Patience and Faith Built S'Well into a $100 Million-Dollar Brand
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When S’well founder Sarah Kauss finally made the leap from making manual invoices in Excel to using QuickBooks, in 2010, she called in an accounting pro to get her set up. He looked at her statements -- and the scant $2,000 she had left in savings -- as well as the rent on her New York City apartment, where she was working and storing the 3,000 high-end water bottles she hoped to sell. “You know,” he said, after a long pause, “you could get a real job.”
She didn’t. Instead, she spent two long years as S’well’s sole employee, bootstrapping her line of sleek, stainless steel water bottles with $30,000 in savings after a successful, hard-charging career in commercial real estate development. It paid off: The company’s overall sales hit $50 million in 2015 -- a fivefold increase from 2014. In 2016, the number doubled, to $100 million. But Kauss credits this boom to those early, lean years, when she intentionally grew slowly, with no investors to answer to. “I got to be really picky,” she says. “Target wanted to work with us for four years, and I kept saying no because it would have cost us the Neiman Marcus Christmas catalog, which we’re in every year. I knew I needed to build the brand awareness to a certain point before we could have a diffusion line. But telling an investor I’d turned down Target? I wouldn’t have gotten away with that.”
That wear-every-hat mentality meant Kauss was the one writing individual emails to customers when the company’s first shipment was delayed by three months in 2010, as well as the one cold-pitching then Starbucks CEO Howard Schultz when she saw him standing alone at the grand opening of a Starbucks in Seattle.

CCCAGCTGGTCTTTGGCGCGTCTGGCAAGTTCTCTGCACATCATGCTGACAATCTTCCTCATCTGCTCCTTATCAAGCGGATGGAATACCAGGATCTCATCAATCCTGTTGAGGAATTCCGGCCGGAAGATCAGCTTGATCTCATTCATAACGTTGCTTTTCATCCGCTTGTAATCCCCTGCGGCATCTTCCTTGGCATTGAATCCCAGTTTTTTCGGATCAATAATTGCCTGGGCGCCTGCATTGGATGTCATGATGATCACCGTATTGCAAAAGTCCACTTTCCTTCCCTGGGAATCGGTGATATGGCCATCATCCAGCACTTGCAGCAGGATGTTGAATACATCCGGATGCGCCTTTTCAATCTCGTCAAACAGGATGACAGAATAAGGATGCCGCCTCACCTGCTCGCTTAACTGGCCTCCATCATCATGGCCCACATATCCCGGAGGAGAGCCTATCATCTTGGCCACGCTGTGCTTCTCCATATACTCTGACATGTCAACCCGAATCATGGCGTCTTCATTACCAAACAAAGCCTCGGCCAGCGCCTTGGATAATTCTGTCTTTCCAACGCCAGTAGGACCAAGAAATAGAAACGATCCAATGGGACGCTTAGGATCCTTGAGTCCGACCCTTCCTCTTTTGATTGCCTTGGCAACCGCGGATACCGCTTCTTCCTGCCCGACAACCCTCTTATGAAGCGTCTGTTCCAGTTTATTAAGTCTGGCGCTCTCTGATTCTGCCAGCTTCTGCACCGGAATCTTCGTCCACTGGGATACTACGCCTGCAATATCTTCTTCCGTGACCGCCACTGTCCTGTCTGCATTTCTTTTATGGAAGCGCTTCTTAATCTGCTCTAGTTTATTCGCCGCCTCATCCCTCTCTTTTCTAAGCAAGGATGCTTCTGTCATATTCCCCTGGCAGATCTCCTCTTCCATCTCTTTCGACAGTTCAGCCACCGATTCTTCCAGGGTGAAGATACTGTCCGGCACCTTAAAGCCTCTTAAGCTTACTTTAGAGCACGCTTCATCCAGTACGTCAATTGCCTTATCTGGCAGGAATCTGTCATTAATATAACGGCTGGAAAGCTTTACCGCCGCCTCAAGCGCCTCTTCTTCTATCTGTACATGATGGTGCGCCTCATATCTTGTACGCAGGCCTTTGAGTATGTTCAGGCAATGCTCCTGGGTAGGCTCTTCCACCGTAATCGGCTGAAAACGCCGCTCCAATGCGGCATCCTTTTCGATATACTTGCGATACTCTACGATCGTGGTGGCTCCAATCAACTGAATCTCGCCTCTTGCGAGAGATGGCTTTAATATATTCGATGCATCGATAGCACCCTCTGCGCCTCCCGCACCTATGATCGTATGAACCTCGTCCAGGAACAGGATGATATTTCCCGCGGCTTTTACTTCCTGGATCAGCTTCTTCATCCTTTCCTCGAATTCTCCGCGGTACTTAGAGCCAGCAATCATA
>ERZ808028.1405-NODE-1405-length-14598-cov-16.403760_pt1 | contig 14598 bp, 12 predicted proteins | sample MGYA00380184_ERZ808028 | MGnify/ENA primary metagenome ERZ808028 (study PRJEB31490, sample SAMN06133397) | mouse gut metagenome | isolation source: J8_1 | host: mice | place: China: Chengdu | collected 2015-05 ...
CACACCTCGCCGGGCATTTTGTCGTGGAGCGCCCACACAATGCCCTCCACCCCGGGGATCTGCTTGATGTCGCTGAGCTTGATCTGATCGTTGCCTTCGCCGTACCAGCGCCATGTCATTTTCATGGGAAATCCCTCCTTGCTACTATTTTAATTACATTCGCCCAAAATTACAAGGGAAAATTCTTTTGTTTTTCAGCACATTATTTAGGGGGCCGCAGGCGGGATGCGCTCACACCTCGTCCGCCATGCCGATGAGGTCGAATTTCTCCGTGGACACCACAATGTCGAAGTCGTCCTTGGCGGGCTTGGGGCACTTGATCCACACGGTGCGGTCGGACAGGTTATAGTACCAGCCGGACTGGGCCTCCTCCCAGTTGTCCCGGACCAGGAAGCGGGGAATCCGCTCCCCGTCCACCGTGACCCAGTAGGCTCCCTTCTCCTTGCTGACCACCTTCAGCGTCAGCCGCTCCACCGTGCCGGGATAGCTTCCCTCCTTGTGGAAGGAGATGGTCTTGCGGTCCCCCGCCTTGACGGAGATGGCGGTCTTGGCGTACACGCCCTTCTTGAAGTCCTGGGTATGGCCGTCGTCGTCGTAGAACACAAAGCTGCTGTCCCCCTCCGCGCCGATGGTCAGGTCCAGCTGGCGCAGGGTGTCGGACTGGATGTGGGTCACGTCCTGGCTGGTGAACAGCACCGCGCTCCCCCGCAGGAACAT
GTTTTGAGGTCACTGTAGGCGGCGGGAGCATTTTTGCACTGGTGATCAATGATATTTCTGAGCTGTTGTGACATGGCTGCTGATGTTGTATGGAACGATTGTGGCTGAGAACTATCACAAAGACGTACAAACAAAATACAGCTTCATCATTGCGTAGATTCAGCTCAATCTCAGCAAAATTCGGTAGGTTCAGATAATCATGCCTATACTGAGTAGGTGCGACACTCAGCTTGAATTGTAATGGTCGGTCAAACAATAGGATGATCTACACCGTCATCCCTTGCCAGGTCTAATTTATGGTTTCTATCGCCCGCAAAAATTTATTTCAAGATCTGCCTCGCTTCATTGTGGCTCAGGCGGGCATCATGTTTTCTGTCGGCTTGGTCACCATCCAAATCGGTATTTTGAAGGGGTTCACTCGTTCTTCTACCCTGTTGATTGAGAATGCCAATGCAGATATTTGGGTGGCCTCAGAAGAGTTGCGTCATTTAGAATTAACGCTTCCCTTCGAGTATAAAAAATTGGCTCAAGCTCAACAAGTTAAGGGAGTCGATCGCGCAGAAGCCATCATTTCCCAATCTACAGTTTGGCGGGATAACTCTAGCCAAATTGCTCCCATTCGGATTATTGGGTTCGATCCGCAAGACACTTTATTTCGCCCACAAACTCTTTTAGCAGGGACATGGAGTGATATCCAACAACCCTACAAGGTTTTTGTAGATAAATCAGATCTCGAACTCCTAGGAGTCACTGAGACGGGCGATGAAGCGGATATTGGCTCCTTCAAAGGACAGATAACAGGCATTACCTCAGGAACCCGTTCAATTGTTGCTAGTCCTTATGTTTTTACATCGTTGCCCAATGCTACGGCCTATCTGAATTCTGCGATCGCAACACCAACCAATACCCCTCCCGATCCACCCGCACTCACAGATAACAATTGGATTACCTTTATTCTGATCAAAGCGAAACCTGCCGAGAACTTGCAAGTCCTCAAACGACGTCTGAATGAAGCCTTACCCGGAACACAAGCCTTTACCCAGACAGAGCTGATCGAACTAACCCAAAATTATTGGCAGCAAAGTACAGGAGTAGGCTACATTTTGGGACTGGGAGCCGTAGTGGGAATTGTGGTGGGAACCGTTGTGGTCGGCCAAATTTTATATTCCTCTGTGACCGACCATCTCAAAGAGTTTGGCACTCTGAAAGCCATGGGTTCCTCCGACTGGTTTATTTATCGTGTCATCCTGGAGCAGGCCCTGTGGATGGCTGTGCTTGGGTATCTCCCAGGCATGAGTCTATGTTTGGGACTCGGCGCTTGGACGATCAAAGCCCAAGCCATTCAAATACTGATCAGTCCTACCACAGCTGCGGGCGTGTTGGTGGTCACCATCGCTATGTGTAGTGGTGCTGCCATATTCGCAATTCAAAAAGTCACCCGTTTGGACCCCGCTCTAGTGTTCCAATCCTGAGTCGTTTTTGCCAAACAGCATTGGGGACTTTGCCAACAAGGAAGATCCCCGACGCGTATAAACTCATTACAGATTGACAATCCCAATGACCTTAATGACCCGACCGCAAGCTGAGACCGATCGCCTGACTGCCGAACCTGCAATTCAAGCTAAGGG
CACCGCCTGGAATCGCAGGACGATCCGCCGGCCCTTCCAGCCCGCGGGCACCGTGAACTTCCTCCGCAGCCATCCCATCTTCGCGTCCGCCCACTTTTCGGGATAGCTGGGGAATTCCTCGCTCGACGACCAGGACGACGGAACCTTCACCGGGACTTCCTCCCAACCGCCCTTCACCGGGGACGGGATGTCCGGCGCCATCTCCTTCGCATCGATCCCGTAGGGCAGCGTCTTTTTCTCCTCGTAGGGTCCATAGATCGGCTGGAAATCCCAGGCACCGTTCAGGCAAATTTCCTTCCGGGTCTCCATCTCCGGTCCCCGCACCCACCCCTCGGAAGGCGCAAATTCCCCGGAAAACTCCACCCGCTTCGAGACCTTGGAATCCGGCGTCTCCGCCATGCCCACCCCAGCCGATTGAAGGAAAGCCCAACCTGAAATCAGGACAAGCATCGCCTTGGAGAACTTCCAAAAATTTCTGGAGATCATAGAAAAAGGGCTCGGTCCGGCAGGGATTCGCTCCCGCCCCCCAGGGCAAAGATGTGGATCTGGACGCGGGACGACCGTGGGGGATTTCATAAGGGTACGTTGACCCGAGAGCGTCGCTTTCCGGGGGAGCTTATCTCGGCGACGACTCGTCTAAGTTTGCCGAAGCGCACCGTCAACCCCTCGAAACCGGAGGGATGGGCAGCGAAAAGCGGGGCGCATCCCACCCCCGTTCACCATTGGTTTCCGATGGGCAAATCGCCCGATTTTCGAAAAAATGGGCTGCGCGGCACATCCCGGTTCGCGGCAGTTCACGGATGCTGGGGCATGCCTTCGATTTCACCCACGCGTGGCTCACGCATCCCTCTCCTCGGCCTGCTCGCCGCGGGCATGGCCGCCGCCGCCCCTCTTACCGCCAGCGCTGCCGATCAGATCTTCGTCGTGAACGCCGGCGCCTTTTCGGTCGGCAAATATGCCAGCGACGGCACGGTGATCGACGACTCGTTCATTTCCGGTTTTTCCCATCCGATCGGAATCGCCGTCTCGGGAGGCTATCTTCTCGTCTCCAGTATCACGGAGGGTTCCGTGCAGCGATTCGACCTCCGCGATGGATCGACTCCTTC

In her first year, she packed her calendar with 17 trade shows to meet specialty-store owners face-to-face. The $35 price tag stirred healthy skepticism, but Kauss insisted that there was a market for eco-minded, fashion-conscious consumers like her. “I’d used another brand’s water bottle for years, but I was paying a lot of money for my handbag and then pulling out something that looked like a hiking accessory,” she says. “I wanted to create a bottle that felt more like a luxury product.”
To do that, she designed a bottle that keeps beverages cold for 24 hours or hot for 12 without creating condensation that would drip inside a handbag. And instead of sticking to five primary colors like most water brands, S’well mirrored the catwalks, releasing two seasons of fresh designs a year. There are currently 100-plus designs on the market, including its best-selling Teakwood. (When S’well introduced a rose-gold design, it earned the startup a call from Apple, asking if the company could have a custom design for employees.)
The idea connected with consumers. Her bottles are sold in some 2,600 stores, such as yoga studios, wine stores and menswear boutiques, as well as nationwide retailers like Nordstrom, Williams Sonoma and Neiman Marcus, and more than 10,000 Starbucks locations internationally. And last year, S’well did finally work with Target -- by launching the slightly less expensive line S’ip by S’well.
Despite all that, Kauss still believes in growing slowly. “There’s this cult among entrepreneurs of ‘Who’s your investor? What’s your growth rate?’” she says. “But if you don’t have a billion-dollar company in the first six months, that doesn’t mean you should give up.” Scale can’t come at the expense of the brand. That’s why her team vets retail partners -- asking for photos of the interior and a list of other brands they carry -- and turns down most of them. “It took me two years to convince Bloomingdale’s to carry S’well, but if I’d settled for retailers that weren’t brand-right in that time, I might never have convinced them,” she says. “That’s one of the blessings of not having a venture partner. I didn’t have a timeline. So if it took me longer to hit my stride while staying true to the brand, then it took me longer.”